Prehistoric Animals


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Eldar Zakirov

Quetzalcoatlus northropi

The Quetzalcoatlus northropi dominated the North American skies at the end of the dinosaur age and flew over famous creatures like the Tyrannosaurus and Triceratops. Very little known, this huge pterosaur is possibly the largest flying animal to ever exist. As big and tall as a giraffe, the size of this flying reptile is absolutely remarkable.

Named in honor of the Aztec god Quetzalcoatl (feathered serpent), the Quetzalcoatlus is the most famous member of the Azhdarchidae family, some large pterosaurs that lived during the Cretaceous era for nearly 80 million years. These flying reptiles were all very large and had a long pointed skull; some also had a short crest on the back of their cranium. Their necks and legs were very elongated while their torsos and wings were rather short relative to their bodies. These animals are known to be predatory, although their hunting mode has long been misunderstood. Among these giants with wingspans reaching 12 meters is also Hatzegopteryx which was possibly even bigger than the Quetzalcoatlus northropi.

Unable to fly?

Although Quetzalcoatlus was a pterosaur, that does not mean it was able to fly. Many modern birds like the penguin and the ostrich are exclusively terrestrial. Some paleontologists even insist that this pterosaur was better adapted to life on Earth and that it hunted on its two hind legs like the big theropod dinosaurs. However, the fact that Quetzalcoatlus retained such large wings indicate that he had to spend only a tiny portion of his time on the ground.

Assuming it was indeed able to fly, one wonders how a reptile of nearly 300 pounds launched itself in the air. If it could easily flap its wings, it could have given itself a racing boost before leaping into the air aided by powerful hind legs muscles before taking off. That being said this style of launching had to be supported by an incredible warm-blooded metabolism.

But if on the contrary he was rather a glider as many specialists think, then he had to jump into the air from steep cliffs. This would have made the Quetzalcoatlus a cold-blooded animal, which is very well defended by the fact that the pterosaurs of the Mesozoic era had no feathers. Quetzalcoatlus would hover over very long distances and occasionally rotate its large wings to make transfers against the prevailing wind.

Earth scavenger

For a moment, Quetzalcoatlus-like pterosaurs have been portrayed as giant vultures recovering dinosaur carcasses. Unlike other large pterosaurs such as Pteranodon, fossils of Quetzalcoatlus have been found inland suggesting a scavenger diet. Its long, narrow beak also suggests that this pterosaur skimmed the shallow waters and harpooned fish and small marine reptiles. It now seems more plausible that the Quetzalcoatlus fed on an assortment of terrestrial animals, including small dinosaurs. An animal as wide as this one could easily hunt on the mainland and swallow small prey in its enormous toothless jaw. In fact, the eating habits of Quetzalcoatlus northropi were somewhat similar to those of the current storks. Located between large carnivorous dinosaurs such as Tyrannosaurus and small dromeosaurids such as Velociraptor, it occupied an intermediate niche in the food chain.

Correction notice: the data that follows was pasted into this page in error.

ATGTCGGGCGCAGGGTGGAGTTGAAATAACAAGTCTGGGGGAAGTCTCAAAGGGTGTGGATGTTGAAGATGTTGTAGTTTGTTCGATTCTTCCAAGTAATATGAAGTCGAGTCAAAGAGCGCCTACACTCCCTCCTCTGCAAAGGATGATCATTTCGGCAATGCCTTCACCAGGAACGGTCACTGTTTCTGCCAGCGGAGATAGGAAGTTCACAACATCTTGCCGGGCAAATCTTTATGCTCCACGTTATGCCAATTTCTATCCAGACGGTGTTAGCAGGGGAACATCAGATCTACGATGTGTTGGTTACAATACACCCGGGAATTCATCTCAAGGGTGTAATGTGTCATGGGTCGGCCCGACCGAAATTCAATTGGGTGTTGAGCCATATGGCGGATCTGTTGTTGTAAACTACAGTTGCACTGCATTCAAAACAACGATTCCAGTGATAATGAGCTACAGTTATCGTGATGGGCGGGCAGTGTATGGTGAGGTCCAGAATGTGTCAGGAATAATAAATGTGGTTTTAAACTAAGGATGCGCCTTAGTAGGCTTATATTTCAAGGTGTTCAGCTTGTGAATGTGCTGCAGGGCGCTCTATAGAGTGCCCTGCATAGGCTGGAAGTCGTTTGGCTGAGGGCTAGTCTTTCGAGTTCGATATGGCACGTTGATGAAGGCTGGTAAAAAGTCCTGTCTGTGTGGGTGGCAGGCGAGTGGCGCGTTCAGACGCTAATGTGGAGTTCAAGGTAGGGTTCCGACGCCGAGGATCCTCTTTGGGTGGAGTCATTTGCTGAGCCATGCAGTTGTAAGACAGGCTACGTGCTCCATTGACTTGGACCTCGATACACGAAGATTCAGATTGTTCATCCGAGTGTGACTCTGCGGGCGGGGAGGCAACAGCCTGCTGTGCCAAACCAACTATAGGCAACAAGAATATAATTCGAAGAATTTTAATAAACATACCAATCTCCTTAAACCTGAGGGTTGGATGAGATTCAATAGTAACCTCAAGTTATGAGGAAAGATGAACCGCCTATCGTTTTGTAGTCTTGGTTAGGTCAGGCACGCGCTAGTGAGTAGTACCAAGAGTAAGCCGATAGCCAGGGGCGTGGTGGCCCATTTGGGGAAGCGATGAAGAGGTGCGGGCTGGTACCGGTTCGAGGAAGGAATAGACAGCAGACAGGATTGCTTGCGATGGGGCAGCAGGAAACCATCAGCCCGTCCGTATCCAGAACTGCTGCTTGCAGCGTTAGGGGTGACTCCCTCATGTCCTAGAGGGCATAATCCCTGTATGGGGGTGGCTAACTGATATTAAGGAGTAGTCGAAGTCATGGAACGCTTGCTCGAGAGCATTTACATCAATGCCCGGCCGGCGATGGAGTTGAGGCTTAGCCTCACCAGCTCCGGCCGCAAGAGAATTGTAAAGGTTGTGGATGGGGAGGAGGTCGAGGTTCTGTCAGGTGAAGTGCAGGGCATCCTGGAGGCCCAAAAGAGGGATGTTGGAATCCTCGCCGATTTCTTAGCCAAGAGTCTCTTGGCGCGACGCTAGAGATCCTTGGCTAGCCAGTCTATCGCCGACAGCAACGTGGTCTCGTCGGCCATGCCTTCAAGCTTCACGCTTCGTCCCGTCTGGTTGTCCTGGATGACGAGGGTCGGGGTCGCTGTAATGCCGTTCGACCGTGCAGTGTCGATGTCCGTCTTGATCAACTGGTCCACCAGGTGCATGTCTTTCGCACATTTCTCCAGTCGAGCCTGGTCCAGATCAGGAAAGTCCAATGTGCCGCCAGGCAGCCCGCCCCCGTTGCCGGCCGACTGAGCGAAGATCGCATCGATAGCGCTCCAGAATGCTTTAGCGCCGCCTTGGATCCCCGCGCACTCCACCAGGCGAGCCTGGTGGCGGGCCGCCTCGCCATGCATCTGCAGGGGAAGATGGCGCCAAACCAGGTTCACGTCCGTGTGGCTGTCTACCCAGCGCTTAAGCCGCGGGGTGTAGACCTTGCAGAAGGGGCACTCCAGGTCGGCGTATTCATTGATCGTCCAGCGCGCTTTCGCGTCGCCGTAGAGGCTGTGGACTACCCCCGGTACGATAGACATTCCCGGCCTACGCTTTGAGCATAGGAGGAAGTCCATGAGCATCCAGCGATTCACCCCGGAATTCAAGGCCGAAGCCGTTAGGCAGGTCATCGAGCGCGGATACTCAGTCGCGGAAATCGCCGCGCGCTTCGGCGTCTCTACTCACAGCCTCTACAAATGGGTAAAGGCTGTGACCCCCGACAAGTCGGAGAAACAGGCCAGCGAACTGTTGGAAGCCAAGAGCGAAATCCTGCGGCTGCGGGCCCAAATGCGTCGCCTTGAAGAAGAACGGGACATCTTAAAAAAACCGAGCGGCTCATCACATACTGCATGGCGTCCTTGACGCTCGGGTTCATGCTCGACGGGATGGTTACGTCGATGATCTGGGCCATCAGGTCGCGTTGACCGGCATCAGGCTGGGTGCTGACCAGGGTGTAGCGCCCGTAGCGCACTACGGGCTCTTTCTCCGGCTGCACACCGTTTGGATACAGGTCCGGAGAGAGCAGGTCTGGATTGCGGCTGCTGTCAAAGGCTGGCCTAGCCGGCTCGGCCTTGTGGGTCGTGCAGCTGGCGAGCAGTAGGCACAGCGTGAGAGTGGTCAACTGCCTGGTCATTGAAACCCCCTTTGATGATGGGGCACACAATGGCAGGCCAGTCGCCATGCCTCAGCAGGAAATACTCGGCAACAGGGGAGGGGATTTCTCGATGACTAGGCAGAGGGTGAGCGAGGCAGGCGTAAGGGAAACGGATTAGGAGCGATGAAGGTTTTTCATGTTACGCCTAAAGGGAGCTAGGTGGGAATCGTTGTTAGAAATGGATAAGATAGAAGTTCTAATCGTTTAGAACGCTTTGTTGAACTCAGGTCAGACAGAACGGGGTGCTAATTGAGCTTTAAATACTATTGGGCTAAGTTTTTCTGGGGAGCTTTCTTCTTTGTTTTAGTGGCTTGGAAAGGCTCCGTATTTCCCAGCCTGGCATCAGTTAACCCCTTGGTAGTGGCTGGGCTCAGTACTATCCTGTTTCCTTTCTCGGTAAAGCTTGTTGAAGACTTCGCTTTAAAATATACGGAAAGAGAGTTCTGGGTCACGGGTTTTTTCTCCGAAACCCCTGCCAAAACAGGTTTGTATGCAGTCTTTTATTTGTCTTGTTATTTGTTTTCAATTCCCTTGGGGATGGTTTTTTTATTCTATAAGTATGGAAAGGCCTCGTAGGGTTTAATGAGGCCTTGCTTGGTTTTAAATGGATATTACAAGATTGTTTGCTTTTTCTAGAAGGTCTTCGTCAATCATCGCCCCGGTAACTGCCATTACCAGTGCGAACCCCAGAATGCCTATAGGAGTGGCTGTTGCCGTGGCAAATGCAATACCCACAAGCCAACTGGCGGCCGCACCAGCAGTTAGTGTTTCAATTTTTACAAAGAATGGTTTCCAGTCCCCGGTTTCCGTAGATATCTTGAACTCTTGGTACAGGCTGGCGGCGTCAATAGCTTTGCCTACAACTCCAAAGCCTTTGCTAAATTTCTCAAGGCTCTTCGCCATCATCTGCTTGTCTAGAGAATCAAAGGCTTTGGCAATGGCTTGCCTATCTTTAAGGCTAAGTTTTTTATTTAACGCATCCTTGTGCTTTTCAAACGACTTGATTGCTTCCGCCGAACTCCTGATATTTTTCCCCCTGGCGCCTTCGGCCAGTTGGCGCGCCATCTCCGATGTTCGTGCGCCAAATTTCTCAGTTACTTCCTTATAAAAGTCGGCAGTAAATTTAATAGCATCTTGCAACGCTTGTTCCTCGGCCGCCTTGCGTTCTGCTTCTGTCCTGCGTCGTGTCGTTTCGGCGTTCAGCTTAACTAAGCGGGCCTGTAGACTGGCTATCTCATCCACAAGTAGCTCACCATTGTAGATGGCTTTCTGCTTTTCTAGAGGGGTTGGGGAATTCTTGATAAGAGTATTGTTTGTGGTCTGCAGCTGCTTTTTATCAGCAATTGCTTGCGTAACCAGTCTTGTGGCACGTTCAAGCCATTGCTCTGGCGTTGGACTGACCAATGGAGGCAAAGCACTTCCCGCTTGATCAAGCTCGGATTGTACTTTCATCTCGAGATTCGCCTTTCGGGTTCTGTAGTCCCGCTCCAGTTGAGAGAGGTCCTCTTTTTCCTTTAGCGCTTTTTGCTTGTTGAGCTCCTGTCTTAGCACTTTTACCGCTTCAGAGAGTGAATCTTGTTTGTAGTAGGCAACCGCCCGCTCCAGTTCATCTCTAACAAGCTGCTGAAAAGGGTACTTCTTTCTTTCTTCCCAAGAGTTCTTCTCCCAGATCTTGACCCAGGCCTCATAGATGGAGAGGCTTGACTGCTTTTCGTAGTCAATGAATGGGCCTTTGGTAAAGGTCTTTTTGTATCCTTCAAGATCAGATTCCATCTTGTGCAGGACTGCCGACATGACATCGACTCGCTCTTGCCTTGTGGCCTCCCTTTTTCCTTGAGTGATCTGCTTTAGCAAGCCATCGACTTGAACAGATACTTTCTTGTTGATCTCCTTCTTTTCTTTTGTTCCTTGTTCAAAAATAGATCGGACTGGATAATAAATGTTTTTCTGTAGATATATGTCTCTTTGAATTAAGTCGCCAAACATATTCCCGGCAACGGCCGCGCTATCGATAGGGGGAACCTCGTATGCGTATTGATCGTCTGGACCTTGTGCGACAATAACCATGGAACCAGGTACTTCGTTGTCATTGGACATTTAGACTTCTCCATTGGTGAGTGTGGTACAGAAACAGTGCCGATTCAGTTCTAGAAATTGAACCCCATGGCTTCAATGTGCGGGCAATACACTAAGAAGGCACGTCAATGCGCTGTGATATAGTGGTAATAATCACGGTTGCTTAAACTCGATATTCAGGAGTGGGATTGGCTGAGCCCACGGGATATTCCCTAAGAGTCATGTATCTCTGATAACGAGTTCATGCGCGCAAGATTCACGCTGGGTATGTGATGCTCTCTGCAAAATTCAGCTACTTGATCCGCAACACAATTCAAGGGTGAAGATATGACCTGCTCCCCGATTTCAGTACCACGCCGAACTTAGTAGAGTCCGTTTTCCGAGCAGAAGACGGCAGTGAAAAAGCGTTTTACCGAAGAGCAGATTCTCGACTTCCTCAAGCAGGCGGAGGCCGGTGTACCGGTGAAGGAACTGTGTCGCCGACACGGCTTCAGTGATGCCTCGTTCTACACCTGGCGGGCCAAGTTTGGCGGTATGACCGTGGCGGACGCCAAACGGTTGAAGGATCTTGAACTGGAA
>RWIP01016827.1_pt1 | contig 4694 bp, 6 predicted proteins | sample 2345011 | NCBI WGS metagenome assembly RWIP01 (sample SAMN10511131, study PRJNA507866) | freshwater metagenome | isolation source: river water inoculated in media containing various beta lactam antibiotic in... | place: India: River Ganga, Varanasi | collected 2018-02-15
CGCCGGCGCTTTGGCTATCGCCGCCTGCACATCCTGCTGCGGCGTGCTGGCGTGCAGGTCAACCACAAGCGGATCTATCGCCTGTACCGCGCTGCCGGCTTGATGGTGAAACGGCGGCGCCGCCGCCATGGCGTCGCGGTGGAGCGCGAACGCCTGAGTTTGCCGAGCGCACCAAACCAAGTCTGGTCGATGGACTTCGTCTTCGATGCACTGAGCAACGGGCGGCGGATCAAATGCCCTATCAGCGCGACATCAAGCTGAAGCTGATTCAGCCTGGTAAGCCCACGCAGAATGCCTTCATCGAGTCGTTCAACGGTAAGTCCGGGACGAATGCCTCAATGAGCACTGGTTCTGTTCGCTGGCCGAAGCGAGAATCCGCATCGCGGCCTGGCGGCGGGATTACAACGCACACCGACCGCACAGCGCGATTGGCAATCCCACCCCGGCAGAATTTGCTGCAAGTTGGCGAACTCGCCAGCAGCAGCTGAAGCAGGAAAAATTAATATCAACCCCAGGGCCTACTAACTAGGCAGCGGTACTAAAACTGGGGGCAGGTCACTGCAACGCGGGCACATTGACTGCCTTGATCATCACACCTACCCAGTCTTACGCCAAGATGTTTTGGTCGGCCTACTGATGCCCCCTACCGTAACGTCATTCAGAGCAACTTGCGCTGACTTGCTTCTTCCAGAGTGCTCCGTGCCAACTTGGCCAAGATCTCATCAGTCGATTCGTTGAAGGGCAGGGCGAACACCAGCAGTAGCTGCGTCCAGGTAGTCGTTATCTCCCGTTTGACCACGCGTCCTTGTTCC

Quetzalcoatlus northropi

Two species of this kind of pterosaur lived in the regions of Texas, as evidenced by the discovery of fossils in the Javelina Formation. The larger of the two, Quetzalcoatlus northropi, had a size comparable to that of a giraffe: 16 feet tall. Its wingspan exceeded 30 feet (3 times that of an Andean Condor) and its length could reach 18 feet long for a weight between 250 and 300 pounds. Recent studies suggest that it could actually weigh up to a quarter of a ton. It is estimated that this pterosaur preferred to hover at altitudes between 10,000 and 15,000 feet at speeds as fast as 130 km / h.

The smallest species, Quetzalcoatlus sp, is better known since the fossils are more complete. Although it is sometimes depicted in television documentaries, this kind of flying reptile is poorly known mainly because the fossils of Q. northropi are scarce and incomplete. Information must be extrapolated from close relatives that are better understood. For example the cranium of the largest species remains unknown and the smallest one is used during reconstruction. The result is often the combination of several species.

Disappearance of Quetzalcoatlus

The Quetzalcoatlus disappeared along with his fellow pterosaurs at the end of the Cretaceous, succumbing to the same environmental pressures as dinosaurs and marine reptiles. As any Tyrannosaurus or Triceratops can confirm, large sizes are not an insurance policy against extinction.

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